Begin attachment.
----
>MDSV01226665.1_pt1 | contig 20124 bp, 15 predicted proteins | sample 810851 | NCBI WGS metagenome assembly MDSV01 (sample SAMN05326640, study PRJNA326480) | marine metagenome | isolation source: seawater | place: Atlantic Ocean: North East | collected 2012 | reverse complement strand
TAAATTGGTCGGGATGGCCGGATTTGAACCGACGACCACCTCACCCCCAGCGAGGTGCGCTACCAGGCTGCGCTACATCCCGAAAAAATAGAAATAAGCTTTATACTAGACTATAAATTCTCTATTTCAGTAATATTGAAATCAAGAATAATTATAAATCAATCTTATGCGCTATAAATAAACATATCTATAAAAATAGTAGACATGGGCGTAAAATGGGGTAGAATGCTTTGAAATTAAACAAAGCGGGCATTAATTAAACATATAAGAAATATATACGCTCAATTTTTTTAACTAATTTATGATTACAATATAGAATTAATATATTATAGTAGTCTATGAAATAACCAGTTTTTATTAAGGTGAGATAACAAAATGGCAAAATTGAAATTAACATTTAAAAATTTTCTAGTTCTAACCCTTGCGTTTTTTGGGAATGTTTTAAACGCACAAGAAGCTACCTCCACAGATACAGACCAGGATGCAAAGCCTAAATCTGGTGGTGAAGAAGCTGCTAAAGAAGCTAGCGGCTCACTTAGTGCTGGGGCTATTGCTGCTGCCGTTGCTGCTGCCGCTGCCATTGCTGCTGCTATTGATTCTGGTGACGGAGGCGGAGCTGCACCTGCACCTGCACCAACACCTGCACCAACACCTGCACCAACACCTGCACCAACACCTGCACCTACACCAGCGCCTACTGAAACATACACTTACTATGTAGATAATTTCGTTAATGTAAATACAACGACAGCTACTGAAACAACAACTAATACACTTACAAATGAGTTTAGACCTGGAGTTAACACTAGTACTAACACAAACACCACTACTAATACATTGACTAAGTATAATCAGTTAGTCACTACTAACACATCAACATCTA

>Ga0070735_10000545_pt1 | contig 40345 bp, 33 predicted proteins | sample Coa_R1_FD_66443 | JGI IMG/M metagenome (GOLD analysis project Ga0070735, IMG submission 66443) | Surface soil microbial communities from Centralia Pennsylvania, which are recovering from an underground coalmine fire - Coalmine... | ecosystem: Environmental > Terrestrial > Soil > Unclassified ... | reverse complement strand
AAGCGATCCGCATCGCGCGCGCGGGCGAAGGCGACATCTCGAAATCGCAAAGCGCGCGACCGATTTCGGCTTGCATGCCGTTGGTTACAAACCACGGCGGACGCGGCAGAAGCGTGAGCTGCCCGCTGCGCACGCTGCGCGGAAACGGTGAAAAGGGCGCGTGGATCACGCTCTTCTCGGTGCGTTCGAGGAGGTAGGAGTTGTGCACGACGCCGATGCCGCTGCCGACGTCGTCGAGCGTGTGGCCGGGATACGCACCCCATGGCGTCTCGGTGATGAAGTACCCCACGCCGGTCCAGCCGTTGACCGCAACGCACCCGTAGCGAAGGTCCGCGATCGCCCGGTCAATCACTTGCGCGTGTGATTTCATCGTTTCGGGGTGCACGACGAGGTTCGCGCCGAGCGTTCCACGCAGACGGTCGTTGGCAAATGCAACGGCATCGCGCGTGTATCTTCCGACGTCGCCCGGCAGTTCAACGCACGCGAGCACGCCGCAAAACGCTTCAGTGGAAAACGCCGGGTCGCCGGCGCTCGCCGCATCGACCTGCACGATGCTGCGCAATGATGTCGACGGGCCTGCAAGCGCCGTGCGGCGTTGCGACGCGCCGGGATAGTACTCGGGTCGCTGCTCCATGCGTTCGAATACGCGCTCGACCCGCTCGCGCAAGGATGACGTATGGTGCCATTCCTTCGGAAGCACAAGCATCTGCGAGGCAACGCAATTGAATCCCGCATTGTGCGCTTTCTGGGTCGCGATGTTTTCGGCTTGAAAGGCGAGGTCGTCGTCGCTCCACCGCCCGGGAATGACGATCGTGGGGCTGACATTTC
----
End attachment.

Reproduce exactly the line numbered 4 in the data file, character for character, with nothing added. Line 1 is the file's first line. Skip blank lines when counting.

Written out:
AAGCGATCCGCATCGCGCGCGCGGGCGAAGGCGACATCTCGAAATCGCAAAGCGCGCGACCGATTTCGGCTTGCATGCCGTTGGTTACAAACCACGGCGGACGCGGCAGAAGCGTGAGCTGCCCGCTGCGCACGCTGCGCGGAAACGGTGAAAAGGGCGCGTGGATCACGCTCTTCTCGGTGCGTTCGAGGAGGTAGGAGTTGTGCACGACGCCGATGCCGCTGCCGACGTCGTCGAGCGTGTGGCCGGGATACGCACCCCATGGCGTCTCGGTGATGAAGTACCCCACGCCGGTCCAGCCGTTGACCGCAACGCACCCGTAGCGAAGGTCCGCGATCGCCCGGTCAATCACTTGCGCGTGTGATTTCATCGTTTCGGGGTGCACGACGAGGTTCGCGCCGAGCGTTCCACGCAGACGGTCGTTGGCAAATGCAACGGCATCGCGCGTGTATCTTCCGACGTCGCCCGGCAGTTCAACGCACGCGAGCACGCCGCAAAACGCTTCAGTGGAAAACGCCGGGTCGCCGGCGCTCGCCGCATCGACCTGCACGATGCTGCGCAATGATGTCGACGGGCCTGCAAGCGCCGTGCGGCGTTGCGACGCGCCGGGATAGTACTCGGGTCGCTGCTCCATGCGTTCGAATACGCGCTCGACCCGCTCGCGCAAGGATGACGTATGGTGCCATTCCTTCGGAAGCACAAGCATCTGCGAGGCAACGCAATTGAATCCCGCATTGTGCGCTTTCTGGGTCGCGATGTTTTCGGCTTGAAAGGCGAGGTCGTCGTCGCTCCACCGCCCGGGAATGACGATCGTGGGGCTGACATTTC